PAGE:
What advice do you have for future applicants? I would say, first of all, ask for help! It was amazing the resources that were available to me from both the Cal State LA campus and the TFA staff. I reached out to as many people I could with education experience, and received their input in every step of my application process. Keeping organized also really helped me in getting to know the program and staying on top of all the components of the application process, as it is rather lengthy. To stay organized, I created a binder with all my personal documents, TFA related readings, and printouts of all my answers to the short answer application questions. After being invited to an interview, this binder served as my guide to everything I needed to know for my big day. It's funny, I tried to memorize a format for answering interview questions but during the day of the interview, I felt like it all went out the door. I recognize how this actually served me better, as I didn’t sound scripted and was truly able to show my true self. Ultimately, I attribute this to be the reason for my success in this entire process. In the words of the famous playwright Oscar Wilde, “Be yourself; everyone else is already taken”, being yourself is essential in anything you do. 

What would people be surprised to know about you? I think people would be surprised to know that in middle and high school I struggled as a student. I graduated with a 2.4 GPA and upon graduation, I went the non-traditional route and enrolled in my local community college. My first years involved learning how to kick my old habits and taking various courses in order to find a field of interest. After a few years of taking general classes, I had developed a passion for science, nutrition, and community education. Ultimately, kicking my old habits, learning how to study, and finding my true passion enabled me to transfer to Cal State LA in 2015. I was able to complete my degree in two years. I never envisioned this day to come, but after a lot of hard work, determination, and patience, it has arrived. So be easy on yourself, take your time, and don't ever stop believing in your abilities.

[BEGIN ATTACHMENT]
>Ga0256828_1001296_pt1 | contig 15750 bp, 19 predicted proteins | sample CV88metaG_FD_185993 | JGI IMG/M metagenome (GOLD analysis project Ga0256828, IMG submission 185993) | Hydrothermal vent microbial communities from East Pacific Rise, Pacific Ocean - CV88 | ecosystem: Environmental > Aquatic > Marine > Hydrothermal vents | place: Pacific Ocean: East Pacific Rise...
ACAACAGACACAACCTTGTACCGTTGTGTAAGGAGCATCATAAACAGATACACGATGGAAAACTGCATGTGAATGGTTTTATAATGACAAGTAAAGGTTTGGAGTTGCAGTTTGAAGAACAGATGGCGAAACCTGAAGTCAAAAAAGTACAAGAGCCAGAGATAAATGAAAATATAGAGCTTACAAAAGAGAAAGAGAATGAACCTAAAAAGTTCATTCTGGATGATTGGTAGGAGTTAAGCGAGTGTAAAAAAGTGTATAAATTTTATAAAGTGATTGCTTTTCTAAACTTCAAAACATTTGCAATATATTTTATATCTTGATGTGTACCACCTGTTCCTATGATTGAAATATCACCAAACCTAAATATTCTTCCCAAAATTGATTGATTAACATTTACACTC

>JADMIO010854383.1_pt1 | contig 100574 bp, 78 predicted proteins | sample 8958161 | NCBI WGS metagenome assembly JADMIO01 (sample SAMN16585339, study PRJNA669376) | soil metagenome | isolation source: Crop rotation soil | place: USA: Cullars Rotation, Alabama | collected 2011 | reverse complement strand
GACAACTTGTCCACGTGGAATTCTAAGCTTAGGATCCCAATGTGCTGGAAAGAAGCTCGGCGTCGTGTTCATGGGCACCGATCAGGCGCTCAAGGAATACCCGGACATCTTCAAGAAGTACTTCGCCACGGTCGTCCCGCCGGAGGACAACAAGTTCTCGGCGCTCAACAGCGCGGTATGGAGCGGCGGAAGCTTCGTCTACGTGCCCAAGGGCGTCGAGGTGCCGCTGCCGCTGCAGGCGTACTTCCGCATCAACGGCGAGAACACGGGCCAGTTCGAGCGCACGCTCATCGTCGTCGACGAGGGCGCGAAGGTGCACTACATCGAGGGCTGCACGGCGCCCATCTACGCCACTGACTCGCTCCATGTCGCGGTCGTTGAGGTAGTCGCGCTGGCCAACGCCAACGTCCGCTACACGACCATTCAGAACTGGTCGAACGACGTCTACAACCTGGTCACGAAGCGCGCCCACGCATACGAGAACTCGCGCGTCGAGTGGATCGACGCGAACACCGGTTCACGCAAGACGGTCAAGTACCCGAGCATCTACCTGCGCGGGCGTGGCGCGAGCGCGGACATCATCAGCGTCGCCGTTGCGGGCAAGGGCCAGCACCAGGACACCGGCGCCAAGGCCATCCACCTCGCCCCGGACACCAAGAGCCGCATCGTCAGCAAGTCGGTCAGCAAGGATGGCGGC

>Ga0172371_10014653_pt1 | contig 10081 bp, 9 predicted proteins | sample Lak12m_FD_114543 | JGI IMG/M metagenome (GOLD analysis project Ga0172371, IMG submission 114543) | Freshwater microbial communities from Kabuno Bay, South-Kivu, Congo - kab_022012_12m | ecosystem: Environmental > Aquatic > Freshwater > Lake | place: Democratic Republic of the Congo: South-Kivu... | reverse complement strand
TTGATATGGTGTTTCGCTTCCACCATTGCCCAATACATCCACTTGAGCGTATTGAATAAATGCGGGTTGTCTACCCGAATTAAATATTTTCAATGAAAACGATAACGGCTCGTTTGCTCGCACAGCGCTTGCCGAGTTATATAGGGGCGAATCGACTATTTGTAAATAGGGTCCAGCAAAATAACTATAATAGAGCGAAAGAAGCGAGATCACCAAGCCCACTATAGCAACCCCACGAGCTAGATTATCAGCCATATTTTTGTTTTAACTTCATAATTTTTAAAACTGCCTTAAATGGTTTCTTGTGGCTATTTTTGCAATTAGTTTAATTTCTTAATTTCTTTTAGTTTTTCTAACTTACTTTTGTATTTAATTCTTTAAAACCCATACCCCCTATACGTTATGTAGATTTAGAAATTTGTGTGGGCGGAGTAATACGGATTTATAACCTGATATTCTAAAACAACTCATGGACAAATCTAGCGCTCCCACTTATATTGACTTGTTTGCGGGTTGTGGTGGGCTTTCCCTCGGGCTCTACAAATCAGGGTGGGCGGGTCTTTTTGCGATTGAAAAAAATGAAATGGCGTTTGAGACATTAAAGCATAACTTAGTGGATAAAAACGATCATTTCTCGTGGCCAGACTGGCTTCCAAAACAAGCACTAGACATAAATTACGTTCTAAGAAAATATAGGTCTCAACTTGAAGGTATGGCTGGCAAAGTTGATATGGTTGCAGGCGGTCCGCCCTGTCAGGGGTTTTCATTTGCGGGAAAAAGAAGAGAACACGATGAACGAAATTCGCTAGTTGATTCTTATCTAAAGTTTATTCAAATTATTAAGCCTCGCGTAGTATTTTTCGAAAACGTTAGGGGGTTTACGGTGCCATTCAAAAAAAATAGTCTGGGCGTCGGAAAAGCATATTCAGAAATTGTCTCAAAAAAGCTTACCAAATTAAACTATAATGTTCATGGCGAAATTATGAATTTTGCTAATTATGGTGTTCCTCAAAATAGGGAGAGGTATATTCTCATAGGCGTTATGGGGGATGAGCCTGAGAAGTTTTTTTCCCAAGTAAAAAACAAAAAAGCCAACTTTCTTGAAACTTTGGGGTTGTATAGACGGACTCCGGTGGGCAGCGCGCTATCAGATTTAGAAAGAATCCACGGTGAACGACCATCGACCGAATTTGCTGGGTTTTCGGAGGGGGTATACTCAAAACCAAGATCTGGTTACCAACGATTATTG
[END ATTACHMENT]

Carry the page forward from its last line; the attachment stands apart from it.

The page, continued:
Name: Arwen Jordan-Zimmerman       Degree: Master of Arts in Sociology       Graduation Date: May 2017

Arwen Jordan Zimmerman

What are your future career goals? College professor and social justice advocate.
Where and what level will you be teaching next year? South Dakota, High School

Why did you apply for Teach for America? I wanted to work in an organization that works for social justice and educational equality.

What was the most challenging part of the application process? This was the most enjoyable application process I have ever had the privilege of participating in. There were few unexpected challenges, and rarely did I feel unprepared or uninformed. However, I think the interview was the most challenging part for me. While I did extensive preparation, there was still an element of unknown about the face to face interview that it was difficult to account for completely.

What advice do you have for future applicants? Before you even begin the application, research TFA extensively. Make sure that you have a clear understanding of how your life and your beliefs have brought you to understand and want to work towards the mission of TFA. This understanding will guide you through the entire application and interview process.